Morgan Phillips graduated from the Department of Integrated Studies in Education in 2019. She is currently a Research Coordinator for Network Environment for Indigenous Health Research (NEIHR).
Q: What made you interested in doing a PhD in the first place?
I was encouraged by different people and other Indigenous students. Because I’ve been part of the Kahnawake Schools Diabetes Prevention Project here in the community since 1994, I was exposed to research for a long time and so I was encouraged by that group to get my Bachelor’s. And then when I finished my Bachelors in Anthropology, and Master’s in Social and Cultural Anthropology at Concordia University, I was encouraged by them to just keep going on. At that time there weren’t any Native Studies programs yet. So I decided to go into Education at McGill.
Q: What is your current position?
I’m the Research Coordinator for the Network Environments for Indigenous Health Research—the Quebec-based one. We recently got a 3.5 million dollar grant and one of the objectives is to build capacity amongst Indigenous scholars and in our partner academic institutions.
Q: Did you ever consider doing a more academic position after your PhD?
I’m fifty-seven years old, and because of my age, I just found that it was too hard. I decided right from the beginning I didn’t want to go for a tenured professor position. I prefer research and working with communities.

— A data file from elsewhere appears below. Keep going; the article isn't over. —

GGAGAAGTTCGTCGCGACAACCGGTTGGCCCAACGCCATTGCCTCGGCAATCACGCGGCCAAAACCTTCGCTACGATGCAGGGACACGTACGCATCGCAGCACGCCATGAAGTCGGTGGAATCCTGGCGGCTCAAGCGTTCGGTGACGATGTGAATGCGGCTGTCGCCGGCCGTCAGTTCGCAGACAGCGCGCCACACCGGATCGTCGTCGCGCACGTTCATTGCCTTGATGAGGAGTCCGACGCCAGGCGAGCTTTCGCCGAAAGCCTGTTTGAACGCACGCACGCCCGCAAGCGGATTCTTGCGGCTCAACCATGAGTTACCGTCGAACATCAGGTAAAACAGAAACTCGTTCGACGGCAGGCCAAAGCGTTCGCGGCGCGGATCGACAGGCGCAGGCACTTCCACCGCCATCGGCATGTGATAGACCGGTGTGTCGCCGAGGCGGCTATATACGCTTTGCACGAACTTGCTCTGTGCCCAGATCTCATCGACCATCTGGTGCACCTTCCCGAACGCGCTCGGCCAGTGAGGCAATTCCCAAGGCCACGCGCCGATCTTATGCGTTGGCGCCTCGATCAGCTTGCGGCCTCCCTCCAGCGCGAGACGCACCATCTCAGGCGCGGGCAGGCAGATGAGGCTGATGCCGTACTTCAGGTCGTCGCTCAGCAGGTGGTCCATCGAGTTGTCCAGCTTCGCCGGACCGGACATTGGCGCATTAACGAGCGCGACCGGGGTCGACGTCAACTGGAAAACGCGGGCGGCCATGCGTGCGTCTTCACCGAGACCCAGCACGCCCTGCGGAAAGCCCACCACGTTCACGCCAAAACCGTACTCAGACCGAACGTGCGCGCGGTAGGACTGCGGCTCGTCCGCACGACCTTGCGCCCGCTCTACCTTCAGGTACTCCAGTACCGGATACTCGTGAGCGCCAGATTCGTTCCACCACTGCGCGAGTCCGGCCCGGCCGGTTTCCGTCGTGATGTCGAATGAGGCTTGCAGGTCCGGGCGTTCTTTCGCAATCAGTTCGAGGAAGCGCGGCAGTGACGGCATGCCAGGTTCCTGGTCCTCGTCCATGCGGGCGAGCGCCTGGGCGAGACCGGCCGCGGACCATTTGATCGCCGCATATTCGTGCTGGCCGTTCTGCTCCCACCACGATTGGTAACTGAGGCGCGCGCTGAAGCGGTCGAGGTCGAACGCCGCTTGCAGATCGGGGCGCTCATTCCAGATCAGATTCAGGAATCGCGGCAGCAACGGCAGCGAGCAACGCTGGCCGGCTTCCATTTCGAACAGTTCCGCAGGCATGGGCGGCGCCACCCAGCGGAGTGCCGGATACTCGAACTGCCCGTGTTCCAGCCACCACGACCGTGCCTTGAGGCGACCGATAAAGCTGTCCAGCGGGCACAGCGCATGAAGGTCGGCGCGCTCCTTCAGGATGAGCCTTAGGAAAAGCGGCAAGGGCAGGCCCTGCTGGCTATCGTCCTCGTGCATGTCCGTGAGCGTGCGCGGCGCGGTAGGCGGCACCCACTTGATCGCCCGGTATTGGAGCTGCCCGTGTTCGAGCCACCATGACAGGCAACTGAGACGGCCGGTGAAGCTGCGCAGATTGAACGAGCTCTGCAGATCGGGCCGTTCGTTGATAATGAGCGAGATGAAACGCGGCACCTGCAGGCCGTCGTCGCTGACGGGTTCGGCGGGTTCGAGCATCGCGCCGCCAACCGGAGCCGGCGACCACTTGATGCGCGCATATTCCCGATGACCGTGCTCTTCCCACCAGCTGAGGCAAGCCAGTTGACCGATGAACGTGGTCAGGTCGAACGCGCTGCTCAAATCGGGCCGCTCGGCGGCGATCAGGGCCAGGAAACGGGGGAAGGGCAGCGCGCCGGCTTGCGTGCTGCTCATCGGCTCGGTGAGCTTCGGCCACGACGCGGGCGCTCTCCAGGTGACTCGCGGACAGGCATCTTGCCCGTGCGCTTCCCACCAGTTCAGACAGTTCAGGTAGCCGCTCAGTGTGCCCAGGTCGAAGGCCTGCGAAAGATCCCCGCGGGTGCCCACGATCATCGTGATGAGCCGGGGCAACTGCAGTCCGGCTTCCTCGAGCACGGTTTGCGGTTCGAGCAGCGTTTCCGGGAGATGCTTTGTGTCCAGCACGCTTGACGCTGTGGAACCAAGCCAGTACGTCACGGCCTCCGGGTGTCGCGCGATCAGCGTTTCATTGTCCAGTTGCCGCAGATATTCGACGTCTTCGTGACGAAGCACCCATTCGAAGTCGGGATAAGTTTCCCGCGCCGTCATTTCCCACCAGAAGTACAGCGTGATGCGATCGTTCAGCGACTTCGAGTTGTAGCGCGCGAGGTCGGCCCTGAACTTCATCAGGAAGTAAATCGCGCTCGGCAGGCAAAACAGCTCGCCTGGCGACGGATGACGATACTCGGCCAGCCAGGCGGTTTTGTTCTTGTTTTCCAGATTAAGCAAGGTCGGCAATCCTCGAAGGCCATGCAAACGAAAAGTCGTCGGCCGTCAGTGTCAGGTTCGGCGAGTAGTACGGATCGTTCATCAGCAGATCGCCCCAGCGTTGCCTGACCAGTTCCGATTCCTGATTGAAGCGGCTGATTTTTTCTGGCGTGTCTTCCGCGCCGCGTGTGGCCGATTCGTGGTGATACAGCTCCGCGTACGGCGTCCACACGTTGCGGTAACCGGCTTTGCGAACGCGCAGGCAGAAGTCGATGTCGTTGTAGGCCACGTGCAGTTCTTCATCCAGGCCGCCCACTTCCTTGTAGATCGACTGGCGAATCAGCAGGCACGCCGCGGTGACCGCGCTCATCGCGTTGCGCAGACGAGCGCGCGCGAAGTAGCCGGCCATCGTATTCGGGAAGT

Q: When you were working on your PhD, what kind of financial support did you receive?
I’m from the Mohawk community of Kahnawake so we have a Kahnawake Education Center where all of our education funding comes from. Our post-secondary education is paid for and we also get a student allowance. On top of that, I applied for and was awarded scholarships and fellowships. I also always worked part-time throughout my time in university.
Q: What would you say that you value most about your time in graduate school?
I valued being with other Indigenous students and Indigenous staff. At Concordia, there’s an Aboriginal Student Resource Center and at McGill, we have the First Peoples House.
Q: Would you have found any type of mentorship helpful prior to starting the program?
I remember when I started at Concordia, I was freaked out by going to the library. I didn’t know what to do. I remember bumping into a friend in the stairwell of the library and I just burst out crying because I was very shy to ask for help. Indigenous people are shy to just ask anybody. After a while, as a student, you learn that anybody who asks, they’re going to help you.
Since I started in 2004 until now, a lot has changed. You know, like there’s more support for Indigenous students, almost like holding our hand when we get there. We learn for example, how to use the library and how to get counseling services. There are computers, there’s food there—it’s like we have family there. So it’s a lot different. In 2004, the centers were smaller but now those programs are only getting better. I was part of different groups, like the health curriculum committee where we planned curriculum for the medical students at McGill. Right now I’m part of the Indigenous McGill network session. We have some workshops, and there are opportunities to share. Every couple of weeks, we talk about issues and try to make improvements.
Q: What were your biggest challenges during the PhD?